It has been a painful week for a lot of Zimbabwean households and businesses due to incessant blackouts. Starting last week, most households had been spending at least 18 hours without power but recently ZESA seems to have increased the hours to 20 hours. In most places power goes out at around 04:00 AM when most people are asleep and only comes back around midnight when most people are fast asleep. Businesses, even formal ones have not been spared either. During our recent research, we found out that both Lighton and Graniteside Industrial areas were being put under load-shedding.
Sharing a mere 500MW
The reason we are seeing increased load-shedding is because of depressed generation at Kariba where Zimbabwe is now only allowed to produce 300 MW of power because of low water levels. We faced the same situation back in 2019 when the bulk of the country had to make do with 19-hour blackouts. The strategy and solution back then was to import power from neighbouring countries. That is now much harder to do as most neighbouring countries are also now dealing with power deficits of their own. Both Zambia and South Africa have introduced loadshedding.
The story of Zimbabwe’s power woes is decades old. The government thanks to corruption, economic meltdowns, sanctions and sheer incompetence has failed to plug the gap. Every Zimbabwean knows it all by heart. We need about 2 000-2 200 MW of power at peak demand. At best we generate just over half of this but at the moment we are barely making 500 MW of power.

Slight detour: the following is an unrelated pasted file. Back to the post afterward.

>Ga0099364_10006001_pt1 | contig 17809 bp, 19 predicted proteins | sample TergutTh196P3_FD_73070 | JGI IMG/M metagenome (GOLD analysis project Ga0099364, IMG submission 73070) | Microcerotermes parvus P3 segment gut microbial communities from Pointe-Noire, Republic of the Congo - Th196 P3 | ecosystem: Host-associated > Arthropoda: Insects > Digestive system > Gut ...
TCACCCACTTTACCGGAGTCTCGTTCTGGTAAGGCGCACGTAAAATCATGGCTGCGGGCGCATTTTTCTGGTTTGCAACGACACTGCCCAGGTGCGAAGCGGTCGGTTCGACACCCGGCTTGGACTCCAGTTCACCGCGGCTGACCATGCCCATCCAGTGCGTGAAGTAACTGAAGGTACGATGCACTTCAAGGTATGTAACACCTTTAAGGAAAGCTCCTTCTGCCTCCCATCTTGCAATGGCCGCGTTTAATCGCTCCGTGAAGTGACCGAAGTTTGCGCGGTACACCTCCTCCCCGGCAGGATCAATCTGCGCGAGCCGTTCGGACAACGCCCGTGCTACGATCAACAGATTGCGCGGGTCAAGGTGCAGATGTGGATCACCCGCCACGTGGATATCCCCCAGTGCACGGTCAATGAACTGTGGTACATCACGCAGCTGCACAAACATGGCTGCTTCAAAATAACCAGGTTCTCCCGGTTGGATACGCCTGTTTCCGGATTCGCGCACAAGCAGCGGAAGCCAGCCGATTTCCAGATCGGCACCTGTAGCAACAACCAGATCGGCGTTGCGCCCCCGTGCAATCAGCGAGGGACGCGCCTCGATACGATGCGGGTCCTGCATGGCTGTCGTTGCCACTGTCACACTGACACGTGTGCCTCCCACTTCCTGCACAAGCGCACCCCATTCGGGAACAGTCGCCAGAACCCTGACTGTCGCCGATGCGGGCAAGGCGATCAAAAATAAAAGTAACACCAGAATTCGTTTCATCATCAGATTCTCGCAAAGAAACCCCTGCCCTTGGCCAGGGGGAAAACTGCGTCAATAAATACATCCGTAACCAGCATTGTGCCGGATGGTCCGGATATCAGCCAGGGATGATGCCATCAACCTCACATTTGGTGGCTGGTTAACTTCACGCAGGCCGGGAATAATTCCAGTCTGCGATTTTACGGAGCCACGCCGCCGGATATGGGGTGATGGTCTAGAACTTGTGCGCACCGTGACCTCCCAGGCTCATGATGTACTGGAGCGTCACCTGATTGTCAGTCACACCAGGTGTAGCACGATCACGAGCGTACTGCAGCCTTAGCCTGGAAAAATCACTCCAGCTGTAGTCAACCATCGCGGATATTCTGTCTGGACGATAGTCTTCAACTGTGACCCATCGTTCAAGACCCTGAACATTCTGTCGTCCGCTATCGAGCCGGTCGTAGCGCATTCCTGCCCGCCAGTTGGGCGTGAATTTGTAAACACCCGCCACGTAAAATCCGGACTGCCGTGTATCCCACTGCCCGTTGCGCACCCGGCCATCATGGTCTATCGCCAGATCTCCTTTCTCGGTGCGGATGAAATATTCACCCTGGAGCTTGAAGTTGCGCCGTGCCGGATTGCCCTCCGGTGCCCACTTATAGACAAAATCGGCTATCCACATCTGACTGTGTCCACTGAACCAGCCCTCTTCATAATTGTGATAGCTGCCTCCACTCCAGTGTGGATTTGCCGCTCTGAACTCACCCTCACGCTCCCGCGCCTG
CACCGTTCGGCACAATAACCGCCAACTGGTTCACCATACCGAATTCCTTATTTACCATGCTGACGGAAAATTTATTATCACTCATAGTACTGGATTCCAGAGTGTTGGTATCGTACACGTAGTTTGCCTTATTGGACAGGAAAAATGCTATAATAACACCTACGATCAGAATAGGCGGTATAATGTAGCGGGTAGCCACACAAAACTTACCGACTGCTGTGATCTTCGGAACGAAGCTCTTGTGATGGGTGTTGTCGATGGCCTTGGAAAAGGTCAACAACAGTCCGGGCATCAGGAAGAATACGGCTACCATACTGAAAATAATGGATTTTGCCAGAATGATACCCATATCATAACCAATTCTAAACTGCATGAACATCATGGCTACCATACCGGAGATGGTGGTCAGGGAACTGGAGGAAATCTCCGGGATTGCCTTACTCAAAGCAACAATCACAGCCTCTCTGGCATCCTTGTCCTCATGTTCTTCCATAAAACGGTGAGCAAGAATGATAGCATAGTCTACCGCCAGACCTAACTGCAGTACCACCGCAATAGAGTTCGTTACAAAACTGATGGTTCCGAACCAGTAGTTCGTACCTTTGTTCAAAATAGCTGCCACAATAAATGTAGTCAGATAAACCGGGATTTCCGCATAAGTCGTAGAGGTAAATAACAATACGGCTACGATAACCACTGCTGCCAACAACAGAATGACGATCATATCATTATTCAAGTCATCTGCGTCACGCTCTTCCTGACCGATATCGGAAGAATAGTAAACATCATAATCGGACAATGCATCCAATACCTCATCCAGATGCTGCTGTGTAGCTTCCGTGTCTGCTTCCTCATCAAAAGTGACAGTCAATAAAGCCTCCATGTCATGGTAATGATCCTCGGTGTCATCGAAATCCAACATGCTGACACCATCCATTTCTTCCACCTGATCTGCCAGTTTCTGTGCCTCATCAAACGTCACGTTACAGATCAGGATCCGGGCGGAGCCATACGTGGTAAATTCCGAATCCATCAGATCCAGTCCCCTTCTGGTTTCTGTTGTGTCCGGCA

|Power Station||Potential capacity||What is actually being produced|
|Kariba South Power Station||1050MW||200MW|
|Hwange Power Station||920MW||301MW|
|Munyati Power Station||100MW||0MW|
|Bulawayo Power Station||90MW||0MW|
|Harare Power Station||50MW||0MW|
On paper, Zimbabwe can produce all the power it needs but just like our roads, most of our power stations are past their sell-by dates. Hwange is an example. The creaky units there are in dire need of refurbishment as they should have been decommissioned and upgraded aeons ago. Currently, the government is working with partners to build a new Unit at Hwange which they say will produce 600MW. After it comes online the government and its partners will work on refurbishing and upgrading the old units with new generators with bigger capacity and more efficiency. Had the government done this in the past instead of awarding tenders to briefcase companies the situation would not be nearly as bad as this.